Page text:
These alternatives are even riskier for infants with allergies or metabolic disorders who need specialized formulas to ensure they still get the nutrients they need. The Abbott plant in Michigan held a near monopoly on the production of specialized formulas that thousands of people rely on. The FDA recently announced new permissions for Abbott’s Michigan plant to release some specialty formulas on a “case-by-case basis” while the investigation into the safety concerns reported last year continued.51 The plant reopened on June 4, 2022, with a requirement to comply with regular external health and safety audits,52 but was forced to close again on June 15 due to flooding from torrential rains in the area.53 It remains to be seen how this latest closure will affect the ongoing formula shortage.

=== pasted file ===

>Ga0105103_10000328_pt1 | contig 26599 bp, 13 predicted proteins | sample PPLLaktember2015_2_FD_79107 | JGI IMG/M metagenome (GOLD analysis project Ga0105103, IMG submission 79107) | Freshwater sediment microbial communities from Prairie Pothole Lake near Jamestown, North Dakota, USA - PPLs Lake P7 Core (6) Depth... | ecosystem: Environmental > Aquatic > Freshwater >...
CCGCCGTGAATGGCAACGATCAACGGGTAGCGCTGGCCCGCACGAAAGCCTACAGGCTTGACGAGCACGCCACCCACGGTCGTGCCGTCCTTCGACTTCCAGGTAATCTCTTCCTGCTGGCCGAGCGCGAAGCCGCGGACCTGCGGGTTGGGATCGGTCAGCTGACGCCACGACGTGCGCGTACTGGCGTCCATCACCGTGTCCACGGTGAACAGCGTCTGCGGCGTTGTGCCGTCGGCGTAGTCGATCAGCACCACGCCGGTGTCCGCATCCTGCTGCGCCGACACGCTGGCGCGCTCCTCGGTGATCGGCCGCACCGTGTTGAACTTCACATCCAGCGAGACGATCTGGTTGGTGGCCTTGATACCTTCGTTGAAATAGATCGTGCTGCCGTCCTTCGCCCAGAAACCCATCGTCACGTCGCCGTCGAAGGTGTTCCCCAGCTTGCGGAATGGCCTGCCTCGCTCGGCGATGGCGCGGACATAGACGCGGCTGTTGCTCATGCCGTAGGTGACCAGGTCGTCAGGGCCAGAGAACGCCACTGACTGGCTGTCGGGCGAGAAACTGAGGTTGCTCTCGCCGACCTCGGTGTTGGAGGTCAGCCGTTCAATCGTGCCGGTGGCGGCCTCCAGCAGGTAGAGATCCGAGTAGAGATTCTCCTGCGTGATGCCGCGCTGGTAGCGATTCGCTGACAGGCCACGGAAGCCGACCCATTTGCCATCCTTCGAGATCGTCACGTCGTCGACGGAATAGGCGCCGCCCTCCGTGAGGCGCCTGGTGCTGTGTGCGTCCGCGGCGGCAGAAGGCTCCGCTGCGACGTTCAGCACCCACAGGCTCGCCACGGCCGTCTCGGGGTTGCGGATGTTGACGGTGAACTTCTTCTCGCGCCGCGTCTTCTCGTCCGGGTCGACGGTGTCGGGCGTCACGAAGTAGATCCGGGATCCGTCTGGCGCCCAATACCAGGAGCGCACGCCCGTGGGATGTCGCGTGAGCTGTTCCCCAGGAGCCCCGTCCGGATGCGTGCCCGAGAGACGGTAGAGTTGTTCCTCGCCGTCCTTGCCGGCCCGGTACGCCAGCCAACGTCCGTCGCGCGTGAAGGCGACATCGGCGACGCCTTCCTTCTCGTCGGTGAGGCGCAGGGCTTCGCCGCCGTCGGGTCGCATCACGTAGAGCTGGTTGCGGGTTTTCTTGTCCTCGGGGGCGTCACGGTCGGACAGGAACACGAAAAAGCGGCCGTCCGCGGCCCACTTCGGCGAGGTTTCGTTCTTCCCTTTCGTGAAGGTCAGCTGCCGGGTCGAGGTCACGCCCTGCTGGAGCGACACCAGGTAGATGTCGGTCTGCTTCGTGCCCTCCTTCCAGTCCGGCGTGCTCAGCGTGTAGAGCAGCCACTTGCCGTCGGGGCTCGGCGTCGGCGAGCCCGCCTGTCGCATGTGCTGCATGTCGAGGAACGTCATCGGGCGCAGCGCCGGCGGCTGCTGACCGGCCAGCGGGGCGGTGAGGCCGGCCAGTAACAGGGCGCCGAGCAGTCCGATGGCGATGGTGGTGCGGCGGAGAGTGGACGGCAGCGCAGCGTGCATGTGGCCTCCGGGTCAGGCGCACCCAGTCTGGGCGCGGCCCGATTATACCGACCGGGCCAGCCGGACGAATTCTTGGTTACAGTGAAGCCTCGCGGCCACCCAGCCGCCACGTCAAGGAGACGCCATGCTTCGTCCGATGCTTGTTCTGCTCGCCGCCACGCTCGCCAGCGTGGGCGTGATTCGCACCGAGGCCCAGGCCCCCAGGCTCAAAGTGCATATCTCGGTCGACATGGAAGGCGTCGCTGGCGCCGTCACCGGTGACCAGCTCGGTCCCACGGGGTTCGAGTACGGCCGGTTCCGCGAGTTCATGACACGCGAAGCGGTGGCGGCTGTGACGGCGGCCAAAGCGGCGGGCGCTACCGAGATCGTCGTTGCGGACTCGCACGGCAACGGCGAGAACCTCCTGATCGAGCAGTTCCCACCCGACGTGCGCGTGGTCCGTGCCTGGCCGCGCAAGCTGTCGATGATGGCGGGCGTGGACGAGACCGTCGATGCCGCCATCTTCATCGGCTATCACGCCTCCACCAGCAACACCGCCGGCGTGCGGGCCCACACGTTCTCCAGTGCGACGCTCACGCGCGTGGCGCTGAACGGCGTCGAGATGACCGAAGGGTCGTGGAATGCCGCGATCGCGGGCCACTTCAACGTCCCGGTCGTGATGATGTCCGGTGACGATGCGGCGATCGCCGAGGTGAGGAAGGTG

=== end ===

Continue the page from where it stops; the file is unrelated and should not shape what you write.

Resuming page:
WIC also contributes to young children’s healthy growth development. For every dollar spent on WIC services, the United States saves $2.48 in health care costs.54 WIC clinics actively collaborate with other federal programs, health care providers, the food industry, and retail partners to strengthen community health infrastructure. Increased linkages—particularly with health care providers—can help address existing health disparities, including persistently high rates of maternal and infant mortality and morbidity. Proposed federal legislation focused on social determinants of health would create an interagency council to promote collaboration and coordination across federal programs.55 It would also provide grants to support community-based, cross-sector collaborations to coordinate care and services in communities with significant unmet health and social needs with the aim of improved and equitable outcomes.